Below is my review of a new work on CD I heard performed live recently. Philip Nanton will be performing in London soon so catch him if you can - he is extraordinary.

Island Voices, From St. Christopher and the Barracudas, Introduced by Emmanuel "Fish Head" DeFreitas, Chief of Police (Rtd)

If you are lucky enough to have spent time on any of the English-speaking Caribbean islands then this is a CD that you will enjoy and cherish as one that captures the essence of life on these small rocks. Island Voices evokes so many of the wonderful, colourful characters, places and prejudices that are common to every island and suggests, through vivid language and humour, something that might be loosely termed our common Caribbean culture. And before the academics start jumping up and down about the very idea of an identifiable Caribbean culture that is not prejudiced by the gaze of the viewer, they should listen to the accounts of life given by characters such as Best Boy in the rum shop and Shades the coconut vendor. I think they will recognize them as characters they have crossed paths with at some time.

Everybody knows a Best Boy. He started life christened Theopholous (not entirely out of place in a region with names like Wavel and Curtley). Even though he is far too aged to be a boy, the name “Best Boy” has stuck. He can often be found in the rum shop liming and, for the price of a drink, will tell of life in “de good ol’ days” when he was groom to a horse called Jupiter ridden daily by his boss, a fine lady of the plantocracy. Of course as with every good rum shop lime this romanticizing of colonialism elicits an unpacking of the history of black consciousness – with a few cuss words to Best Boy thrown in for good measure.

And you’ll know Shades too – so called because he always wears shades that colour his world a green and gold hue. He sells coconuts by the side of the road swinging his machete with a practiced skill that would qualify him for a place with Cirque du Soleil. Move off these streets to the quieter tree-lined suburbs and you are introduced to the “ladies of the heights” with their subtle one-upmanship of trainers bought in Puerto Rico and holidays cruising the Caribbean. Or maybe you have met the church ladies who run church matters without a thought for themselves. The padre’s attempts at community outreach by including those outside this clique, in our narrative one Mrs. Maynard, are met with stiff opposition by those who wish to keep the doing of good deeds to themselves. (“Yuh can’t let people like dat woman into de community any ol’ how”.) The stories of these and other characters - like the ex-pat who lives to complain about the thieving locals but would never go back to his native land - are threaded together by the opinionated narrative of “Fishhead” who tries in vain to censor language and create a more upstanding image of our people.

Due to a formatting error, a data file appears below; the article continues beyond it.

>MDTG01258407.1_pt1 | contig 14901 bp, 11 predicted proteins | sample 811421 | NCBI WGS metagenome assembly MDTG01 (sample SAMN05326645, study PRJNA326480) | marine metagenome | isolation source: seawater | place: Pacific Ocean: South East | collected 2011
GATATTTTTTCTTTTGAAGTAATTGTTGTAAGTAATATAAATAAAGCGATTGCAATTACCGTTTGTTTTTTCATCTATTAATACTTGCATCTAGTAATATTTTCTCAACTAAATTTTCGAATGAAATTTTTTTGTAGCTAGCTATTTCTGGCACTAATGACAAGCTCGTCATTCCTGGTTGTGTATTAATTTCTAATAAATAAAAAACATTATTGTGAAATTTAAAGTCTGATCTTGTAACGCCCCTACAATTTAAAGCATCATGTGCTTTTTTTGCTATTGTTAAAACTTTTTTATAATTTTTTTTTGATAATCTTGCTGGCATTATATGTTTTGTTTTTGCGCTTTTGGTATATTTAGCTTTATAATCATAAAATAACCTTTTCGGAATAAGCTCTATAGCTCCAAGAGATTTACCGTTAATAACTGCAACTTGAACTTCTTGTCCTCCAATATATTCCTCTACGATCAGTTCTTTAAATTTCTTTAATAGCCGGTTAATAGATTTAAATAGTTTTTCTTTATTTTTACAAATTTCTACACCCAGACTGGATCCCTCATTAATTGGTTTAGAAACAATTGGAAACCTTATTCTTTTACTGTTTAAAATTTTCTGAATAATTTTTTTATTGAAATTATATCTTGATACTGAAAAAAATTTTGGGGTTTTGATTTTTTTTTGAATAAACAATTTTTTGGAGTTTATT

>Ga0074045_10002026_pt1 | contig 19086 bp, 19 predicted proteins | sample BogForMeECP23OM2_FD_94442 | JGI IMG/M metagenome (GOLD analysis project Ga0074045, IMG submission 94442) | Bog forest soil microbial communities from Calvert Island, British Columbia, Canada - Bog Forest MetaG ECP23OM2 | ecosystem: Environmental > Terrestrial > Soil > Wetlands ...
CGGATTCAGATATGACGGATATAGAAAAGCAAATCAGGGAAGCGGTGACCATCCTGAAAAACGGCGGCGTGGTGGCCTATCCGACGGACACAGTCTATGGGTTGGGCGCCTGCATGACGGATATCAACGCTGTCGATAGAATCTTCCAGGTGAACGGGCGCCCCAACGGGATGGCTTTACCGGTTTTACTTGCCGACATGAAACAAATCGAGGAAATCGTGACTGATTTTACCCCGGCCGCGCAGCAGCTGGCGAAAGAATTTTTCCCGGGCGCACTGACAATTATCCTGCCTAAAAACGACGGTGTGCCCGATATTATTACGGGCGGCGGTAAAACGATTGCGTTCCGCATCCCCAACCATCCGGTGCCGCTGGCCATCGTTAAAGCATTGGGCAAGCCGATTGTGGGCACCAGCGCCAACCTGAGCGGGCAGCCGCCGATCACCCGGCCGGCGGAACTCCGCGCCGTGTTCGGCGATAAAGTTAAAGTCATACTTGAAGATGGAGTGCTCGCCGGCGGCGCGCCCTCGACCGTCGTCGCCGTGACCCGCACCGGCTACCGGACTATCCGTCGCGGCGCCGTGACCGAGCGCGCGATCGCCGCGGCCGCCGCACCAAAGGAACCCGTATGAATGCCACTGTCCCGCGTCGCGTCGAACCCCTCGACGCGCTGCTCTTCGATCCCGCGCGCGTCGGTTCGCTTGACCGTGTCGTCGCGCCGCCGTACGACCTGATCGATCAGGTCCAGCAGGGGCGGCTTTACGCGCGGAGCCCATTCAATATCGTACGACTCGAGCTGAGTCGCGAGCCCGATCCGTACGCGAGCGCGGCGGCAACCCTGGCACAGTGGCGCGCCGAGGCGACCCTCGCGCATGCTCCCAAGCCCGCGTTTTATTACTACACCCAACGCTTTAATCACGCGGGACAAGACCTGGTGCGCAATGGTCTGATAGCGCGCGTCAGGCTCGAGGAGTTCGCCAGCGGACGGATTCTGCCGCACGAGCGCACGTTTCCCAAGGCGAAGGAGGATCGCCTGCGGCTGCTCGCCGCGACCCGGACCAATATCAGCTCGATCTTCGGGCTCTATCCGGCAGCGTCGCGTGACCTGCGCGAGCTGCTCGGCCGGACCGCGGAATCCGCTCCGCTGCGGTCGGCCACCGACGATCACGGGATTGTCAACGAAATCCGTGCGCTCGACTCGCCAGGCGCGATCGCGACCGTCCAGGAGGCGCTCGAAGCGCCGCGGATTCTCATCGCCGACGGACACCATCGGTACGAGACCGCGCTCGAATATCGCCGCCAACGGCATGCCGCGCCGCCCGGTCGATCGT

Through Island Voices Philip Nanton and his team of actors simultaneously entertain us and preserve our rich heritage. They are the rightful heirs of Louise Bennett and Paul Keens Douglas and we are richer for their art. And it is work of love, made on a shoestring budget. Buy the CD now and show them how much we appreciate this excellent compilation of the voices of our islands.

CD available from Cloisters Bookshop, Bridgetown; UWI University Book Shop, Cave Hill; and Philip Nanton at
Price: Bds $50.

Come and listen to the extraordinary Philip Nanton reading his stories on
Thursday 3 July at 7.30pm

Queens Park Bookshop
87 Salusbury Road
Queens Park

Wednesday 9th July at 7.00pm

Upstairs at
William IVth pub
786 Harrow Road,
London, NW10 5JX

Nearest tube Kensal Green

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